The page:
The Telegraph
Since 1st March, 1999
Email This Page
Cautious US leaves peace pace to Delhi

New Delhi, May 10: US deputy secretary of state Richard Armitage today said it was up to India to pace the peace process with Pakistan that could finally lead to a summit level meeting between the Prime Ministers.

This came after the Indian side made clear to Armitage that the peace initiative taken by Prime Minister Atal Bihari Vajpayee was “designed at creating an easier condition” for Pakistani President Pervez Musharraf to fulfil his international commitment of ending infiltration across the Line of Control.

“It is not my job to give assurances or to tell India what to think and what to do. It is for India to make its own assessment of the statements that has come out of Pakistan,” the US deputy secretary of state said after meeting several Indian leaders, including Vajpayee and his deputy .K. Advani.

Commending Vajpayee’s “far-reaching statesman-like gesture… in extending his hand of friendship”, Armitage said the road to bilateral peace was neither easy nor short and no overnight solutions could be expected.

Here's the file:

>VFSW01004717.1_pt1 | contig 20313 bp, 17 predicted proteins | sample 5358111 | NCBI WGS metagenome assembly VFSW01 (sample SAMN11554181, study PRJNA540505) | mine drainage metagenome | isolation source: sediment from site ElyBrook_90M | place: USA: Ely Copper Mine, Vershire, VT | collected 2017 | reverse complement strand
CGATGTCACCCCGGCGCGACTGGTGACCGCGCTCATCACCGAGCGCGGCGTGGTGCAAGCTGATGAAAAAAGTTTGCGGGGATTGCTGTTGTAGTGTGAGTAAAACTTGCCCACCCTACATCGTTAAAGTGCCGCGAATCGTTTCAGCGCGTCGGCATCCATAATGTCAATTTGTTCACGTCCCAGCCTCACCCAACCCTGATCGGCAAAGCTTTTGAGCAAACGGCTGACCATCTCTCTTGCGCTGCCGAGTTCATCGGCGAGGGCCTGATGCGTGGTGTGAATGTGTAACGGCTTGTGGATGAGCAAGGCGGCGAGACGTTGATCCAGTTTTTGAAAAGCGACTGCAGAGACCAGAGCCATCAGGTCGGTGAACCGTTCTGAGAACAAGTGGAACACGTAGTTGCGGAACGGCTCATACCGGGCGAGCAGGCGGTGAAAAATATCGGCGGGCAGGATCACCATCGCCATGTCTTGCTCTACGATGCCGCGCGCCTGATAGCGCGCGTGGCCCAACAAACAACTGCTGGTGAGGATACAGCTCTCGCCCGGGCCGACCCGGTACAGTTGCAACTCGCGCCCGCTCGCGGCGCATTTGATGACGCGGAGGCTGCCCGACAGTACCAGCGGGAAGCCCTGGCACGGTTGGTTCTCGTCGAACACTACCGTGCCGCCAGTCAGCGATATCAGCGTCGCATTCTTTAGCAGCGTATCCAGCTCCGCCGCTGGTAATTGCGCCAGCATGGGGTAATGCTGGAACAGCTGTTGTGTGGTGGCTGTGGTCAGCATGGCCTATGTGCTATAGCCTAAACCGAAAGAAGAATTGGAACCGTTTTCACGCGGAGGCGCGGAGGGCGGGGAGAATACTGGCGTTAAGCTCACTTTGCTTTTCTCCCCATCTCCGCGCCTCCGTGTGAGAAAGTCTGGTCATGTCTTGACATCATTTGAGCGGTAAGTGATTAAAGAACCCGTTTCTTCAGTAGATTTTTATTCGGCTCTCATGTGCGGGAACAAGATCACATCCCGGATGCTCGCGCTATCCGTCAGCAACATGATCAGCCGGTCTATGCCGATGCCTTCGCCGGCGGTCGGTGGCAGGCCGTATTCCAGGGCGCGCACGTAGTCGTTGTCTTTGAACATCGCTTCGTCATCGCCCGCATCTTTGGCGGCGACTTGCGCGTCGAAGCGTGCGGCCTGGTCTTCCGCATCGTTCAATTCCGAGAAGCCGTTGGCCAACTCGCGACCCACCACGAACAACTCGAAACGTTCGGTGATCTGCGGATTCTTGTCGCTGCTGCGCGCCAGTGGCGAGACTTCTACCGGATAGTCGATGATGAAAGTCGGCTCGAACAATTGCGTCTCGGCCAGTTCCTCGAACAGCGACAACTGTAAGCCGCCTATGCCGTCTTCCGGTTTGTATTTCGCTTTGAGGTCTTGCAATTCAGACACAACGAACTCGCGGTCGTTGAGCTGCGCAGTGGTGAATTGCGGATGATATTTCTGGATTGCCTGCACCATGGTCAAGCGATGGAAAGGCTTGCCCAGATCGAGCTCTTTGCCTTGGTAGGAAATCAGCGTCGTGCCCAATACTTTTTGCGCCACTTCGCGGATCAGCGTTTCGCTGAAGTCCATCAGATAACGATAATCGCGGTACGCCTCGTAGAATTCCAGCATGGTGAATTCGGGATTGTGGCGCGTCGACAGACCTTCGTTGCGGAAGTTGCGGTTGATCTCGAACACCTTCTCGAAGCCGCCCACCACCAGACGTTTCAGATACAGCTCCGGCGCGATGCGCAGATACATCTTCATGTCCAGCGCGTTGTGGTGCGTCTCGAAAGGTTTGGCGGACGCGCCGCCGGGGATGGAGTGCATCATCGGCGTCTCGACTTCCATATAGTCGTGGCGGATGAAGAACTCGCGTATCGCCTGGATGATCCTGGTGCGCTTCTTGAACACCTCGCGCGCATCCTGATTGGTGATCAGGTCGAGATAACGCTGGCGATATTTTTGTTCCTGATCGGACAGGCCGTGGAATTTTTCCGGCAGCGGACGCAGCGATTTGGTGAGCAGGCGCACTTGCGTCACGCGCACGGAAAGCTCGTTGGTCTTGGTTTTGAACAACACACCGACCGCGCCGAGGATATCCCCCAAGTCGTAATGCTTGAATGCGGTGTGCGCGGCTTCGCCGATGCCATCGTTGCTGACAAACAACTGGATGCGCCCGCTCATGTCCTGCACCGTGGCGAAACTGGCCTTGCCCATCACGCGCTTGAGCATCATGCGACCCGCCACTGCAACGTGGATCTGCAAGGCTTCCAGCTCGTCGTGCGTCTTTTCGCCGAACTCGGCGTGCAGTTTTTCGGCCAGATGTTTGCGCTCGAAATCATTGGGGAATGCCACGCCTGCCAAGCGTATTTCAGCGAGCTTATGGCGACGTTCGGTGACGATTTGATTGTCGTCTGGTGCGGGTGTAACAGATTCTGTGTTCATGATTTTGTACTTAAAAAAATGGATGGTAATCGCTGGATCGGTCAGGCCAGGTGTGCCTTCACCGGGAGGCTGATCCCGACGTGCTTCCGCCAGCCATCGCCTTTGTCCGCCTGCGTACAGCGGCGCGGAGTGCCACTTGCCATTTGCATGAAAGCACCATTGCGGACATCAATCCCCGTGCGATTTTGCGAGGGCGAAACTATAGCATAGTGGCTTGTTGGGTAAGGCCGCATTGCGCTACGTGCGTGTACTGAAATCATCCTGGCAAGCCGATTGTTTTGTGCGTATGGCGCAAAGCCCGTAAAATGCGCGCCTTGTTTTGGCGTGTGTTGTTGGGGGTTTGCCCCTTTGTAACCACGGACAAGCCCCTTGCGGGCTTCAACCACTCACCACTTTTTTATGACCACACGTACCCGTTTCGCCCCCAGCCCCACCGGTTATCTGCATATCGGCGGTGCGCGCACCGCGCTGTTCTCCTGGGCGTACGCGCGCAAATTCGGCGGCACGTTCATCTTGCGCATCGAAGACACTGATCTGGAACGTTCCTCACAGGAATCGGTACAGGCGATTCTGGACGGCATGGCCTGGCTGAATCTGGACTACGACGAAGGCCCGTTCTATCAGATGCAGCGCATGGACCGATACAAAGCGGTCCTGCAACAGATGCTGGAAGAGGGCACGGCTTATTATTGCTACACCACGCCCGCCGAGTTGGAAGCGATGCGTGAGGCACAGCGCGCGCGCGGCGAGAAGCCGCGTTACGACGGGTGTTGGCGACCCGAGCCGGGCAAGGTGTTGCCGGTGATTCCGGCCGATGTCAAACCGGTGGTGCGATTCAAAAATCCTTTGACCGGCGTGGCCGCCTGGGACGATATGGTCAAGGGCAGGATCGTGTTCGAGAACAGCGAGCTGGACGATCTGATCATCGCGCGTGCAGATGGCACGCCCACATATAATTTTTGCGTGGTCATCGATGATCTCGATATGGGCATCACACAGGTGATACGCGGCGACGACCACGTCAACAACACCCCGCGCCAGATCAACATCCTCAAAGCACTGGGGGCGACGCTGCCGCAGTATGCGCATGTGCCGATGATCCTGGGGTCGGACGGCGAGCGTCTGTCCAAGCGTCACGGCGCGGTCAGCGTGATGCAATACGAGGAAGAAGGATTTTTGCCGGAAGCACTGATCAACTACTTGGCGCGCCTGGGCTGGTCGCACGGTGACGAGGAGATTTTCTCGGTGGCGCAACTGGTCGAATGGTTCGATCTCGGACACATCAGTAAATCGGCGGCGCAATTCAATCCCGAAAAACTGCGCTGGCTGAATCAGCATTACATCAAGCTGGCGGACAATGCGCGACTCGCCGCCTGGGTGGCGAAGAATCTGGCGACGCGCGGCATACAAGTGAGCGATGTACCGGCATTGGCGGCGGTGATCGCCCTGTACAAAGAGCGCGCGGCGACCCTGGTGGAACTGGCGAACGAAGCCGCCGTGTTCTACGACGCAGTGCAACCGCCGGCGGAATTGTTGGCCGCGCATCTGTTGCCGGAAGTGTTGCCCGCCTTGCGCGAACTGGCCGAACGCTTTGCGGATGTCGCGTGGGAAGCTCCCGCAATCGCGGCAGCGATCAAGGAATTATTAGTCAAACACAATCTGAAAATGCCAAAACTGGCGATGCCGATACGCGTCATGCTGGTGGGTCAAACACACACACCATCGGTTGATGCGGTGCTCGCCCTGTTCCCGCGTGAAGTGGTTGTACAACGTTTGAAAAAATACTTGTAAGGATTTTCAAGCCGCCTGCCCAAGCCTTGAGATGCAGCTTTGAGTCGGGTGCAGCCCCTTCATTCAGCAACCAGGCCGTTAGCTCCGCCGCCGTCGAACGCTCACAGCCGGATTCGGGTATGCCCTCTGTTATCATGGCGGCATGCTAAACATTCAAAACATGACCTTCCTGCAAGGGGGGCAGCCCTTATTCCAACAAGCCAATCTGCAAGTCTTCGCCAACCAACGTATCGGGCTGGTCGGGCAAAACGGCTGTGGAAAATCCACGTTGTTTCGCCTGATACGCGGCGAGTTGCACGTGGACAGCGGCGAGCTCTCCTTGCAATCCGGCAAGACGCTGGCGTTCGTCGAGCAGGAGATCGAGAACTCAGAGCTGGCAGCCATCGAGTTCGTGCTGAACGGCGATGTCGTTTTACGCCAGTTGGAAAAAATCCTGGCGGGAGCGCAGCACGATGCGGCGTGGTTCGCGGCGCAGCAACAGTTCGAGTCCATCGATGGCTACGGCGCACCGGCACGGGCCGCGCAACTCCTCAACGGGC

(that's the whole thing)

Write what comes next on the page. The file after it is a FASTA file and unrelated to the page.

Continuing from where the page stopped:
“It is a long trip to get there. But we hope the process which has begun will take the two countries towards peace.”

The US official reiterated the purpose of his visit was not to judge whether Musharraf had lived up to his promise to stop export of terror and thrust his assessments on India.

“It is for India to judge when a conducive atmosphere has been created that can lead to a summit level meeting between the two sides,” foreign ministry spokesman Navtej Sarna later said, elaborating on the views shared by the deputy secretary with Indian leaders.

But Delhi made it clear that though it was committed to peace, the ball was now in Islamabad’s court. Musharraf had to take appropriate steps to end cross-border terror and dismantle the terror apparatus if an atmosphere conducive for talks between the Prime Ministers could be created, possibly by year-end.

No one should see the current Indian stand as a dilution of its stated position on terror, officials said.

Although Armitage declined to make a clear comment on whether he was satisfied with the steps Musharraf had taken, he said Washington was not willing to dilute its stand on terror.

“People are dying everyday. Women, children and non-combatants are victims for some political cause, one has to call them terrorism.”

The US deputy secretary, who arrived here last night, also met foreign minister Yashwant Sinha, finance minister Jaswant Singh and leader of the Opposition, Sonia Gandhi.

Foreign secretary Kanwal Sibal hosted a lunch for him and the American delegates during which a host of bilateral, regional and internal issues, including the situation in Iraq and developments in Afghanistan, were discussed.

Email This Page